Impugned decision

The decision of the Refugee Appeals Tribunal dated 1st October, 2012, the impugned decision in these proceedings, affirmed the negative recommendation of the RAC, that the applicant not be declared a refugee. The tribunal member sets out perceived issues with the applicant's claim under the heading “analysis of the applicant's claim”, which is exhibited from pg. 107 of the booklet. The section may be summarised as follows:-

1. The first time that the applicant mentioned that the men carrying barrels had guns was at the interview with the tribunal member;

2. The applicant was asked how many people were killed and injured in the church attack, to which he gave no reply;

3. Because the applicant had not reported his alleged fears to the authorities, it was not open to him to claim that state protection was unavailable;

4. Nothing happened to the applicant while he was in hiding for six months;

5. The applicant claimed to have no formal education; however, when asked how he had filled in the asylum questionnaire, he replied that an ex-girlfriend had taught him basic literacy skills;

6. The applicant had claimed to be a persecuted homosexual at Dublin airport, and later changed his claim. When questioned regarding this, he said that he had lost his mind;

7. There is no indication that the people unloading the barrels intended to specifically attack the applicant;

8. Internal relocation is open to the applicant, as he had lived in Benin, Nigeria, for two months prior to his departure to Ireland;

9. The tribunal member states in the penultimate sentence of the analysis section, ‘[h]aving had the opportunity to observe the applicant acutely throughout the hearing nothing the applicant has told me has convinced me that he has a well founded fear of persecution on any Convention ground’.


The decision then goes on to conclude:-

‘The Tribunal has considered all relevant documentation in connection with this appeal including the Notice of Appeal, country of origin information, the Applicant's Asylum Questionnaire and the replies given in response to questions by or on behalf of the Commissioner on the report made pursuant to section 13 of the Act.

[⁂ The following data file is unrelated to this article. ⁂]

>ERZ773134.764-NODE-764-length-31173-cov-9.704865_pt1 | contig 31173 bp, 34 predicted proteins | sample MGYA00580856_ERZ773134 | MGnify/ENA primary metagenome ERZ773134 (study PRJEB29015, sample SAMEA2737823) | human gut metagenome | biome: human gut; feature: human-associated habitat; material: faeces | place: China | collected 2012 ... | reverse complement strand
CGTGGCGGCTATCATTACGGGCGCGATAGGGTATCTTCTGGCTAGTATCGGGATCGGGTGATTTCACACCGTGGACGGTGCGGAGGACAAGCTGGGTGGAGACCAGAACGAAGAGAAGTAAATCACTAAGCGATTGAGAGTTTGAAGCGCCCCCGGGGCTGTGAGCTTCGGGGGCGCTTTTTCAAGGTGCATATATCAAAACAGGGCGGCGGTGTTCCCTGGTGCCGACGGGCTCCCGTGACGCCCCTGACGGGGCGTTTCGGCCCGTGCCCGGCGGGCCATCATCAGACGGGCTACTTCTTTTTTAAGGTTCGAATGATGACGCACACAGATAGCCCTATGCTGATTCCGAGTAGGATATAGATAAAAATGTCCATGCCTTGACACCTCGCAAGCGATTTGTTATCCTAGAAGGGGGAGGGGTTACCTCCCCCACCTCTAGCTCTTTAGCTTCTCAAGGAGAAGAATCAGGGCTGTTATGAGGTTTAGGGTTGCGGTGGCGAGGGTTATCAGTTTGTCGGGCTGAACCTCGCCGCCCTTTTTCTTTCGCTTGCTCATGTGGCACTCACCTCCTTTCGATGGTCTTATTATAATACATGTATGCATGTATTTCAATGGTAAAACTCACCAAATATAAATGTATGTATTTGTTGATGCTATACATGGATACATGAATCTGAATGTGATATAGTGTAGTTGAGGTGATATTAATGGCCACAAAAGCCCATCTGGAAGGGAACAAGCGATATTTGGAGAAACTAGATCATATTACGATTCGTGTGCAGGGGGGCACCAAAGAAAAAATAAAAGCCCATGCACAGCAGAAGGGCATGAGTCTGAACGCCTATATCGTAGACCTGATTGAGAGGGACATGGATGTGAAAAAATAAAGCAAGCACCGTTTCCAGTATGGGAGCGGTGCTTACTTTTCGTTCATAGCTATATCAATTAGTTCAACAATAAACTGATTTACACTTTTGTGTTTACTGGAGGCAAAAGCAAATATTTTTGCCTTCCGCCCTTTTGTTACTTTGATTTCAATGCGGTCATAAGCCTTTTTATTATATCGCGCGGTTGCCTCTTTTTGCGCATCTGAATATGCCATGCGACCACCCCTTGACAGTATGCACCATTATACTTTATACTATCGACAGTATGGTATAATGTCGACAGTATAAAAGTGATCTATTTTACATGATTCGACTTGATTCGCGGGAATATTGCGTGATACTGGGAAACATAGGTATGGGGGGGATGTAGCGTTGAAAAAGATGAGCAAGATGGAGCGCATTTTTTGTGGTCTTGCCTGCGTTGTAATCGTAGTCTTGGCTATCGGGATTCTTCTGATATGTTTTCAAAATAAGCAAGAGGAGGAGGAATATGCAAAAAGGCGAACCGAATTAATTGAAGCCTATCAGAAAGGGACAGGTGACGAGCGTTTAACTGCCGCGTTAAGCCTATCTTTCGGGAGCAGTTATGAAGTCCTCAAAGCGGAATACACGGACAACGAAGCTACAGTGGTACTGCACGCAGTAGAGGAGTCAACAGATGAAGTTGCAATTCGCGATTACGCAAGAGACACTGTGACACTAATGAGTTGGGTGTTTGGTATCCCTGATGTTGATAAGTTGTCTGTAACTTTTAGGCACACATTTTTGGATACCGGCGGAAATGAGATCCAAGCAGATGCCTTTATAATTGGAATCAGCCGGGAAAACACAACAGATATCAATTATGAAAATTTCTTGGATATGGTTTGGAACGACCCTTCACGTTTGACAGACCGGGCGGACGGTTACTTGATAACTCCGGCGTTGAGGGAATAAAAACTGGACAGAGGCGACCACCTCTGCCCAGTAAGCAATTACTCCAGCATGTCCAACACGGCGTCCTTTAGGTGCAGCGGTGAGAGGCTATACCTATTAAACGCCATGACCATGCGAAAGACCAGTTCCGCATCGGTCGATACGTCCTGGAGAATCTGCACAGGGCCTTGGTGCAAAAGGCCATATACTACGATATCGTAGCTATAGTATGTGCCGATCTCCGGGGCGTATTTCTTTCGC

Accordingly, pursuant to section 16(2) of the Act, I affirm the findings of the Refugee Applications Commissioner made in accordance with section 13 of the Act.’

Applicant's submissions

Counsel for the applicant Mr. Mark de Blacam, S.C., appearing with Mr. Garry O'Halloran, B.L., submitted that notwithstanding the discourse in the decision on credibility, it is unclear whether the applicant's narrative has been accepted. Counsel relied upon the decision of MacEochaidh J. in B.O.B. v. Refugee Appeals Tribunal & ors. [2013] IEHC 187.


The applicant argued that in making the credibility findings, and thereafter the state protection and internal relocation findings, the first named respondent failed to have proper regard to country reports pertaining to the activities of Boko Haram and the performance of the state authorities in providing that protection. The applicant submitted that this was in breach of the requirements of fair procedures pursuant to regulation 5(1) of the European Communities (Eligibility for Protection) Regulations 2006.


In relation to state protection, the applicant argued that the test for state protection is set out by Clarke J. in Idiakheua v. Minister for Justice, Equality and Law Reform & anor. [2005] IEHC 150. Further, the applicant submitted that when the tribunal member relied upon country of origin information to substantiate a finding that state protection existed; this involved selective reliance on country of origin information without appropriate reasons being given for the preferment of certain pieces of information over other such information, supportive of the applicant's position. Here, the applicant pointed to the decision of D.V.T.S. v. Minister for Justice, Equality and Law Reform & anor. [2007] IEHC 305.


The applicant submitted that the tribunal member erred in law in finding that the applicant could not claim a lack of state protection when he had never sought that protection. Moreover, the applicant contended, the internal relocation findings fell short of the principles established by Clark J. in K.D. [Nigeria] v. Refugee Appeals Tribunal & anor. [2013] IEHC 481.

Respondent's submissions

Counsel for the respondents, Ms. Emma Doyle, B.L., submitted that the applicant was not believed either by the authorised officer of the RAC or the tribunal member. Notwithstanding the credibility findings, the respondents argued, the onus is on the applicant to show that state protection is not available, as per P.O. (Nigeria) v. Minister for Justice and Law Reform & anor. [2010] IEHC 513, at para.4. [quote]


In regard to the internal relocation assessment, the respondents submitted...